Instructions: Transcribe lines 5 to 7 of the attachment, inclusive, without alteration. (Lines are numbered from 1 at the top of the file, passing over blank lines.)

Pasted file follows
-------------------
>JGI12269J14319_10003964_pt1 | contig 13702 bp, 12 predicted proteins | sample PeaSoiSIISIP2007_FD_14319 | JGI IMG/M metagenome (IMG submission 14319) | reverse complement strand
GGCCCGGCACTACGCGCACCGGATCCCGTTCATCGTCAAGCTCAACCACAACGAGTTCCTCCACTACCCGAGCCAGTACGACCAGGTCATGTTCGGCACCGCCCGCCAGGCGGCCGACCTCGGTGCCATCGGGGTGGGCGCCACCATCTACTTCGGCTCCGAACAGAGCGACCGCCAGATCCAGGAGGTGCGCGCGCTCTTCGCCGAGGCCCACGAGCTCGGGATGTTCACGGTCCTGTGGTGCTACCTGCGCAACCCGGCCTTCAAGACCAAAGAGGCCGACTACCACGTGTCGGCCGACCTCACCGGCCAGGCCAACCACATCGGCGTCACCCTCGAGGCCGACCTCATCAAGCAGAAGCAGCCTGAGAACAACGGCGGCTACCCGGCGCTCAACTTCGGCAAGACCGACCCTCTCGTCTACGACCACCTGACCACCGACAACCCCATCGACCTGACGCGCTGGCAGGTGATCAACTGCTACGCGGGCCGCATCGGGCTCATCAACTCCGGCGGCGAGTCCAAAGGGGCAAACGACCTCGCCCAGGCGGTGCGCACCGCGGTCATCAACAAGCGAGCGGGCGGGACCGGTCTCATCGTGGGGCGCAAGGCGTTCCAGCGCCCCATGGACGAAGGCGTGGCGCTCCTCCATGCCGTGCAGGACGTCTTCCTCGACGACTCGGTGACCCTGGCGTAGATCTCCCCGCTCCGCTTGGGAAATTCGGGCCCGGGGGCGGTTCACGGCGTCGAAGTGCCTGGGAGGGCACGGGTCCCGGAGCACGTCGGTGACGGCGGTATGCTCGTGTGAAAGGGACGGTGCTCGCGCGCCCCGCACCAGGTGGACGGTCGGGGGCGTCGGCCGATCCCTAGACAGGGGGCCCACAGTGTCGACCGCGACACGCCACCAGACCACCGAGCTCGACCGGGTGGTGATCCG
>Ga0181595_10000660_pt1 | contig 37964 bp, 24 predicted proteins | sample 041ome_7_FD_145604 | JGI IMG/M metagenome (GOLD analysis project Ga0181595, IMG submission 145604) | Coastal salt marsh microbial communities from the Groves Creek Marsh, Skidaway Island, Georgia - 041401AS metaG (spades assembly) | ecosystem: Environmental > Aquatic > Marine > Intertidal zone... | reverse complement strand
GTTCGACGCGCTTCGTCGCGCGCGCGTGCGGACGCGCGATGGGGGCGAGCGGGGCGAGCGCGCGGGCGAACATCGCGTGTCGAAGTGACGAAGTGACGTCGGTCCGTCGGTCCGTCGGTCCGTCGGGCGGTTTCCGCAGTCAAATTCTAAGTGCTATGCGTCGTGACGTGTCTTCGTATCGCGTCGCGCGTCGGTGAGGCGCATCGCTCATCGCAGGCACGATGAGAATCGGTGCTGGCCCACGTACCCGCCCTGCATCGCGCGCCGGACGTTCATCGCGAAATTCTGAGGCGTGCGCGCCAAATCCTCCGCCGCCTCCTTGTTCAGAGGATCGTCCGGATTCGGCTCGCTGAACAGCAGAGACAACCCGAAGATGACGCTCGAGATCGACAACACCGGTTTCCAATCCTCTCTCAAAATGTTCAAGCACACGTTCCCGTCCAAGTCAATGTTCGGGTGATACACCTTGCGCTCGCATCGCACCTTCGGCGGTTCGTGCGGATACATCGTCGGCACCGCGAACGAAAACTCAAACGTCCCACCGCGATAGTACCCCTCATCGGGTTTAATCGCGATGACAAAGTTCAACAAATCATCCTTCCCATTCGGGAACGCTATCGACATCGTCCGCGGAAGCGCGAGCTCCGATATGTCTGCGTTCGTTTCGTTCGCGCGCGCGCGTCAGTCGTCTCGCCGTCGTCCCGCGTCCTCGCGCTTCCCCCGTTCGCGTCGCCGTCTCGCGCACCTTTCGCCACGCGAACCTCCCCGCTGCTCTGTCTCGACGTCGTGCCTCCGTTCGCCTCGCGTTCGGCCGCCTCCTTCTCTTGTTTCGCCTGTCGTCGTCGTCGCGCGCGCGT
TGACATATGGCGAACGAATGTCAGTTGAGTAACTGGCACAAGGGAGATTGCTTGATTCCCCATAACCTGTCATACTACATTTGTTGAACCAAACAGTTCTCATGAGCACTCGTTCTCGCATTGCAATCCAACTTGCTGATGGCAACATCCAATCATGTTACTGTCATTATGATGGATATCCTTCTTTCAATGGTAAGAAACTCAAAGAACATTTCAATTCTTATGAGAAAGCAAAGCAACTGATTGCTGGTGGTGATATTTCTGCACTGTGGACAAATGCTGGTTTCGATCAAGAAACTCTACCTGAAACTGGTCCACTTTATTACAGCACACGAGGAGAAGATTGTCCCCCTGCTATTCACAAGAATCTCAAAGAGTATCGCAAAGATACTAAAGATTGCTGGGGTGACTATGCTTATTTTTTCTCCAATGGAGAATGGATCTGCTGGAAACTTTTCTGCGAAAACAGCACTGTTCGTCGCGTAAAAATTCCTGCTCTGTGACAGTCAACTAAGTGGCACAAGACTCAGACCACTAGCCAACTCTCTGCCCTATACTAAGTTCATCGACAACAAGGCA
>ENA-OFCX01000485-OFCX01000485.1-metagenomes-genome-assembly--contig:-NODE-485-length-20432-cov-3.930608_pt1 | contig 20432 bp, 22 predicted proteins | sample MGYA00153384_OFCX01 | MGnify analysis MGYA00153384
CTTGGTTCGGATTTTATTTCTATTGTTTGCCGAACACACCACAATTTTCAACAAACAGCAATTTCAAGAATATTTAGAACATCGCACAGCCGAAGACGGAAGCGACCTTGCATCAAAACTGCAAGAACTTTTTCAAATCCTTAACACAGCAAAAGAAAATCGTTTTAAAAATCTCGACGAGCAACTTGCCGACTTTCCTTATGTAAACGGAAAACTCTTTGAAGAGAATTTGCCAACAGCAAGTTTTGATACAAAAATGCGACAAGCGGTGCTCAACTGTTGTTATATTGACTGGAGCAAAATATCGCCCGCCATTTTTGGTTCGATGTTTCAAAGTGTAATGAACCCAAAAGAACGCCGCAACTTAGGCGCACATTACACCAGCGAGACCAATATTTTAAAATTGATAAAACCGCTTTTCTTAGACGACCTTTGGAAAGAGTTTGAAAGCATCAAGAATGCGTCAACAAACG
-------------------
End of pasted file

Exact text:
TGACATATGGCGAACGAATGTCAGTTGAGTAACTGGCACAAGGGAGATTGCTTGATTCCCCATAACCTGTCATACTACATTTGTTGAACCAAACAGTTCTCATGAGCACTCGTTCTCGCATTGCAATCCAACTTGCTGATGGCAACATCCAATCATGTTACTGTCATTATGATGGATATCCTTCTTTCAATGGTAAGAAACTCAAAGAACATTTCAATTCTTATGAGAAAGCAAAGCAACTGATTGCTGGTGGTGATATTTCTGCACTGTGGACAAATGCTGGTTTCGATCAAGAAACTCTACCTGAAACTGGTCCACTTTATTACAGCACACGAGGAGAAGATTGTCCCCCTGCTATTCACAAGAATCTCAAAGAGTATCGCAAAGATACTAAAGATTGCTGGGGTGACTATGCTTATTTTTTCTCCAATGGAGAATGGATCTGCTGGAAACTTTTCTGCGAAAACAGCACTGTTCGTCGCGTAAAAATTCCTGCTCTGTGACAGTCAACTAAGTGGCACAAGACTCAGACCACTAGCCAACTCTCTGCCCTATACTAAGTTCATCGACAACAAGGCA
>ENA-OFCX01000485-OFCX01000485.1-metagenomes-genome-assembly--contig:-NODE-485-length-20432-cov-3.930608_pt1 | contig 20432 bp, 22 predicted proteins | sample MGYA00153384_OFCX01 | MGnify analysis MGYA00153384
CTTGGTTCGGATTTTATTTCTATTGTTTGCCGAACACACCACAATTTTCAACAAACAGCAATTTCAAGAATATTTAGAACATCGCACAGCCGAAGACGGAAGCGACCTTGCATCAAAACTGCAAGAACTTTTTCAAATCCTTAACACAGCAAAAGAAAATCGTTTTAAAAATCTCGACGAGCAACTTGCCGACTTTCCTTATGTAAACGGAAAACTCTTTGAAGAGAATTTGCCAACAGCAAGTTTTGATACAAAAATGCGACAAGCGGTGCTCAACTGTTGTTATATTGACTGGAGCAAAATATCGCCCGCCATTTTTGGTTCGATGTTTCAAAGTGTAATGAACCCAAAAGAACGCCGCAACTTAGGCGCACATTACACCAGCGAGACCAATATTTTAAAATTGATAAAACCGCTTTTCTTAGACGACCTTTGGAAAGAGTTTGAAAGCATCAAGAATGCGTCAACAAACG